Athens County had the lowest voter turnout of the past four years in this year's election.
On Election Day, about 26 percent of registered voters in the county voted.
“For being an off-year election, it’s not a bad turnout. When there’s state officials and federal officials involved, it gets more publicity,” Penny Brooks, Athens County Board of Elections deputy director, said. “When there’s a gubernatorial or a presidential, it brings more people out because it’s constantly in the news.”
During last year’s presidential election, about 66 percent of registered voters in the county voted. In the last local election in 2015, the voter turnout was about 37 percent, while in 2013 about 18 percent of registered voters cast votes.
“I figured we would have more voters than we did,” Brooks said. “You can never determine what’s going to bring them out. I thought with the state issues on the ballot and especially the city issues, it would bring more people out.”
Several races, levies, issues and ordinances were on the ballot this year including races for Athens City Council, state Issues 1 and 2, and The Athens Cannabis Ordinance.
About 2,600 people casted ballots for The Athens Cannabis Ordinance, which aims to decrease the incentive for Athens police officers to enforce marijuana laws by removing the fines and court costs offenders pay.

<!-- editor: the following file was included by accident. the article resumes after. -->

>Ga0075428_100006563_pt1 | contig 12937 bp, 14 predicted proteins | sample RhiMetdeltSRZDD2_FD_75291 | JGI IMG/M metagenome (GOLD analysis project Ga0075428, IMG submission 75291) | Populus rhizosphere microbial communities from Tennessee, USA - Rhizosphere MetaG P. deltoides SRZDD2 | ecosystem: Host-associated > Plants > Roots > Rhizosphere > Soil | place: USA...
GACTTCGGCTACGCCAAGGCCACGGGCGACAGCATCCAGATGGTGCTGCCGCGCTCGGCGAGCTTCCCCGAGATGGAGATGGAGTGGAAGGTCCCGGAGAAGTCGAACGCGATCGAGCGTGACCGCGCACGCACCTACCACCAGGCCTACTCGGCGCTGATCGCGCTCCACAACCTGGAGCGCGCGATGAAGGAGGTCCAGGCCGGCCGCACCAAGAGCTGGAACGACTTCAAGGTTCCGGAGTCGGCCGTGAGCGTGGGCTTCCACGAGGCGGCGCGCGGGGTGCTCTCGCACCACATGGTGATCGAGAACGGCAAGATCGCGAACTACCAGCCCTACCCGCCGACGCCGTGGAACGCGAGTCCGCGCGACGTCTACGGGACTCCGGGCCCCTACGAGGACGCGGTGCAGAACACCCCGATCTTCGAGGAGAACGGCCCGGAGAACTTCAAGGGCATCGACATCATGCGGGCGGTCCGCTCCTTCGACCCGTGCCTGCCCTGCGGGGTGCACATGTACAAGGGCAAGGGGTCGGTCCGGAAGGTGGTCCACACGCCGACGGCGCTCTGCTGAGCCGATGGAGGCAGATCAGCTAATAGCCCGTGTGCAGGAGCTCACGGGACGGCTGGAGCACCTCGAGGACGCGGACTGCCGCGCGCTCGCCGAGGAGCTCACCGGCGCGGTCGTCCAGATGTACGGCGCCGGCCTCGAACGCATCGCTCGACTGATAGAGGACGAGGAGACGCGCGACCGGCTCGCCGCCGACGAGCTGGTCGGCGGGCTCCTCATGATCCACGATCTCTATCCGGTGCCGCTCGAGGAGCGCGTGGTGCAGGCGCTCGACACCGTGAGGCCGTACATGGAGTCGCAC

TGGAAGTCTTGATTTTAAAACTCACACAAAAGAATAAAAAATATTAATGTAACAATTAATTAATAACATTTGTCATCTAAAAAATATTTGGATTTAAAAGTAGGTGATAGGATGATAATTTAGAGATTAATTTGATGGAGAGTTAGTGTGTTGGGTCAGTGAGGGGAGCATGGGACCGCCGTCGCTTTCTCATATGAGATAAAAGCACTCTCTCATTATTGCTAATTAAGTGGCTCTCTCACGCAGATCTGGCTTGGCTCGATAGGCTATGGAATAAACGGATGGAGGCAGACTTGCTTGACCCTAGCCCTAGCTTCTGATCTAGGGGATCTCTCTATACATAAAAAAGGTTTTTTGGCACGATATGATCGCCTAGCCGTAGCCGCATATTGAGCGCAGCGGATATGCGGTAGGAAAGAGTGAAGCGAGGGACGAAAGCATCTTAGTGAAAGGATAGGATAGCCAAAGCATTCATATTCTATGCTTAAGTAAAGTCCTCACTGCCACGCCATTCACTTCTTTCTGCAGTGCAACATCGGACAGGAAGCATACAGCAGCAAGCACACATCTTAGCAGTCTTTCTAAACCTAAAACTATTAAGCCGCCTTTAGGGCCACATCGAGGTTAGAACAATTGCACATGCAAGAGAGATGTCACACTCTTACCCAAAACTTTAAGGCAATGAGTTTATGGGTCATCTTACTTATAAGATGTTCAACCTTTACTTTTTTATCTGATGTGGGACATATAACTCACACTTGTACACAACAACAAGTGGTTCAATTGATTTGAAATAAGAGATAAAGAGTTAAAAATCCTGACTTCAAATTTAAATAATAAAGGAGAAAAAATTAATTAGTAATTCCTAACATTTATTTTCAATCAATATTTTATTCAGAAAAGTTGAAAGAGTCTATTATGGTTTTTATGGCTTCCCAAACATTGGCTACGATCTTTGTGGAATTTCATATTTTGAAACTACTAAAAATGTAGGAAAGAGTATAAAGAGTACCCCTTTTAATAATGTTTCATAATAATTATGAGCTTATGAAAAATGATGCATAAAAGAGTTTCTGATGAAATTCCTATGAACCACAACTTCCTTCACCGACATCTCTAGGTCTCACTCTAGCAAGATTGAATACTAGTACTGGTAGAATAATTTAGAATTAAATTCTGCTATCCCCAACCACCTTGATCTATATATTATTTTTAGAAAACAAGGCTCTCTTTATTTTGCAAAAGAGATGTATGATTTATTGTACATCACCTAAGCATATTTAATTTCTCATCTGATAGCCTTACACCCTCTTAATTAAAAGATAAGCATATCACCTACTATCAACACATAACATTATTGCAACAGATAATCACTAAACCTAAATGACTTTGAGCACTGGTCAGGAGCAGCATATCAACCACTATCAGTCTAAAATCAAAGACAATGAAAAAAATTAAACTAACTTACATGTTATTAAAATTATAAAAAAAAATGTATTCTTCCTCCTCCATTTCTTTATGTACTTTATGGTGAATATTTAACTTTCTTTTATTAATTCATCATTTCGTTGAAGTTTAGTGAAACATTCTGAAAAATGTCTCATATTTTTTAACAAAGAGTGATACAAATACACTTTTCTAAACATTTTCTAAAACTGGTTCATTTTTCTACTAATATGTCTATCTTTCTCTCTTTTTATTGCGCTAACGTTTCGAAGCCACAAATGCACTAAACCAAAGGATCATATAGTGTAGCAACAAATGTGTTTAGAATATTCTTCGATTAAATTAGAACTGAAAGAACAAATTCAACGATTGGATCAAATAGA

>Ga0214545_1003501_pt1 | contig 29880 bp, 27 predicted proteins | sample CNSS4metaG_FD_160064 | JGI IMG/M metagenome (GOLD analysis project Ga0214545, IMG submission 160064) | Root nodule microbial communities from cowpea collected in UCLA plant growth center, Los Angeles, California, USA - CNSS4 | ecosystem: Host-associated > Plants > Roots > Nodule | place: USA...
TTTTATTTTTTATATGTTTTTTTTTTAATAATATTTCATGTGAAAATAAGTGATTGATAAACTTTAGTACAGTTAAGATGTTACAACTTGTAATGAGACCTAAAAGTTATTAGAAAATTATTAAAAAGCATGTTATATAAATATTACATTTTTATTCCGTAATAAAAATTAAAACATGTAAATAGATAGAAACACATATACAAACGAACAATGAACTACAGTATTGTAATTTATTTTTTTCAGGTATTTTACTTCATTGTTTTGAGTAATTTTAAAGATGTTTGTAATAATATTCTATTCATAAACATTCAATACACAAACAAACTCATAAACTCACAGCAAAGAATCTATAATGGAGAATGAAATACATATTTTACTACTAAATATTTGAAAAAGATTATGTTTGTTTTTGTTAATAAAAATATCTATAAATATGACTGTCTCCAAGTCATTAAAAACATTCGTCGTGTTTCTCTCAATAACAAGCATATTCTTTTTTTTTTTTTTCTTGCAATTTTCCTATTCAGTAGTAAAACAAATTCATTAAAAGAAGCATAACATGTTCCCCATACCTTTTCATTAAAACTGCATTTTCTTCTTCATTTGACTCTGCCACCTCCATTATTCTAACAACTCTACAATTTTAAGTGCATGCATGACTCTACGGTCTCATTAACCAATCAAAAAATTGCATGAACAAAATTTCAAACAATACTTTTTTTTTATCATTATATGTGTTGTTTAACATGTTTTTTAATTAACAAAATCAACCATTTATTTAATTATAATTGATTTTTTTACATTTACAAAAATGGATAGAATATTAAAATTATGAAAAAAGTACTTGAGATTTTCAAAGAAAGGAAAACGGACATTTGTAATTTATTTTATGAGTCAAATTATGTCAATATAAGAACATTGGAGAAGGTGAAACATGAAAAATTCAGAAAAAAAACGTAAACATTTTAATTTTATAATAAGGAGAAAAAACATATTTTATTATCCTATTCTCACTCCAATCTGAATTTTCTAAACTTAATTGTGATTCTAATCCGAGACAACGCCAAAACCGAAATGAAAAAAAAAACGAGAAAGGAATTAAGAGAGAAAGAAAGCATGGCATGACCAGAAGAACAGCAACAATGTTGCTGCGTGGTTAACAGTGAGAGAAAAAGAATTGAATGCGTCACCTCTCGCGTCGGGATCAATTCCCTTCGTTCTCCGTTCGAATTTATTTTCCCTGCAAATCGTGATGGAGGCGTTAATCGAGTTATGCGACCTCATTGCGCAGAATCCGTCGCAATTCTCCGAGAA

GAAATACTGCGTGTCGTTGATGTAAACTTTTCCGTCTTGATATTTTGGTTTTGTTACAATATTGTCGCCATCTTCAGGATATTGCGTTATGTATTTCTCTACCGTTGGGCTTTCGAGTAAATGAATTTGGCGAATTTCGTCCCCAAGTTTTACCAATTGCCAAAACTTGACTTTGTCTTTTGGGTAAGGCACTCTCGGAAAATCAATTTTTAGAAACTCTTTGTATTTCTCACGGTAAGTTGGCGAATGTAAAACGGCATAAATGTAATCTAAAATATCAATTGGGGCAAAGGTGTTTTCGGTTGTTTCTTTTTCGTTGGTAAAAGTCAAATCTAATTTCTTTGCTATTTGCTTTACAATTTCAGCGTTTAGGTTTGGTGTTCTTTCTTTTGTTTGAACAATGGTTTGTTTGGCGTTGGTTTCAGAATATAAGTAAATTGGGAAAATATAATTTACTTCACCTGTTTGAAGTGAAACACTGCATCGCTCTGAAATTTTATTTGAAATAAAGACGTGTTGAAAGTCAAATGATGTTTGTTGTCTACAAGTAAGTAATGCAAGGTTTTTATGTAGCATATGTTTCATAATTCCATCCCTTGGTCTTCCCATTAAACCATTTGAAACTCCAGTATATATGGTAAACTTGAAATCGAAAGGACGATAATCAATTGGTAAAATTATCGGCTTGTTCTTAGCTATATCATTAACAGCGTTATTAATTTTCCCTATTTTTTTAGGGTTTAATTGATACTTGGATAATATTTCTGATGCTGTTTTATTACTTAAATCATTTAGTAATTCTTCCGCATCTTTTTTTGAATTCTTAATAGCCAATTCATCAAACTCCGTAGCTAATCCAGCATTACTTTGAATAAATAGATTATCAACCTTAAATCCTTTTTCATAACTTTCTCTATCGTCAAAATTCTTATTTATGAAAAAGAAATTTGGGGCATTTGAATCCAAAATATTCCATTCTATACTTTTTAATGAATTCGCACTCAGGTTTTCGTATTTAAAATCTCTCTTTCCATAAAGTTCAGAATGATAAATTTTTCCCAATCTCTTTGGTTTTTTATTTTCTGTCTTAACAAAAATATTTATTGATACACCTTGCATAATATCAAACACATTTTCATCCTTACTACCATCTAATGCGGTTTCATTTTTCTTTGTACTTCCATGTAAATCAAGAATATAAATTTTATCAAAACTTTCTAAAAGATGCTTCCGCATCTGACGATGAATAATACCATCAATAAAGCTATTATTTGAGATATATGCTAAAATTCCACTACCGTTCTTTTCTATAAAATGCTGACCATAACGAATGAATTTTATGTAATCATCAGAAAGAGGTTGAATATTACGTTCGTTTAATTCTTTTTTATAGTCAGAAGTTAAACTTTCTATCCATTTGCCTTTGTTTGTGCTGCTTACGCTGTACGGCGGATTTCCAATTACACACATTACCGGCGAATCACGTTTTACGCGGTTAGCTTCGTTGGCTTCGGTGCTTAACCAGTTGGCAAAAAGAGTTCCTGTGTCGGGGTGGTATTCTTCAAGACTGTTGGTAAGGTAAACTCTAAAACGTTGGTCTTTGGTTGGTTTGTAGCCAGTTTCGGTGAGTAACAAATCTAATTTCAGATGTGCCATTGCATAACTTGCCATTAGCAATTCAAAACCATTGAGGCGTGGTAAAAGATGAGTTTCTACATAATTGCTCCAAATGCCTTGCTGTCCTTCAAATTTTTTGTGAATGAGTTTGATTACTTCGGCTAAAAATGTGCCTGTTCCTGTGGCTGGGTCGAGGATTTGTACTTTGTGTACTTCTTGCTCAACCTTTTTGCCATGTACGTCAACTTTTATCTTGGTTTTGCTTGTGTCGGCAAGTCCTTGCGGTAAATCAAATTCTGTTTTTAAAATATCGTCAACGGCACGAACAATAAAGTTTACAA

For state Issues 1 and 2, more than 11,000 people voted, and more than 6,000 people voted in Athens City Council’s at-large race.
Only about 11,746 of the 45,165 registered voters in the county voted, according to data from the Athens County Board of Elections.
In addition to voter turnout, the number of registered voters was also down this year. Athens County Board of Elections officials said that probably isn’t the result of a voting purge.
In Ohio, if a voter misses a federal election cycle, their local Board of Elections will send them a “confirmation card,” asking voters to confirm their address. If they miss another federal election, they are removed from the rolls.
Debbie Quivey, director of the Athens County Board of Elections, said she’s “upset” by the perception that officials are removing people from voting rolls without cause, because voters have many opportunities to ensure their registration is up to date.
“It is the responsibility of the voter to keep up with their registration,” Quivey said. “It’s just like your driver’s license. You have to keep that up, and voters have to take responsibility for their voting.”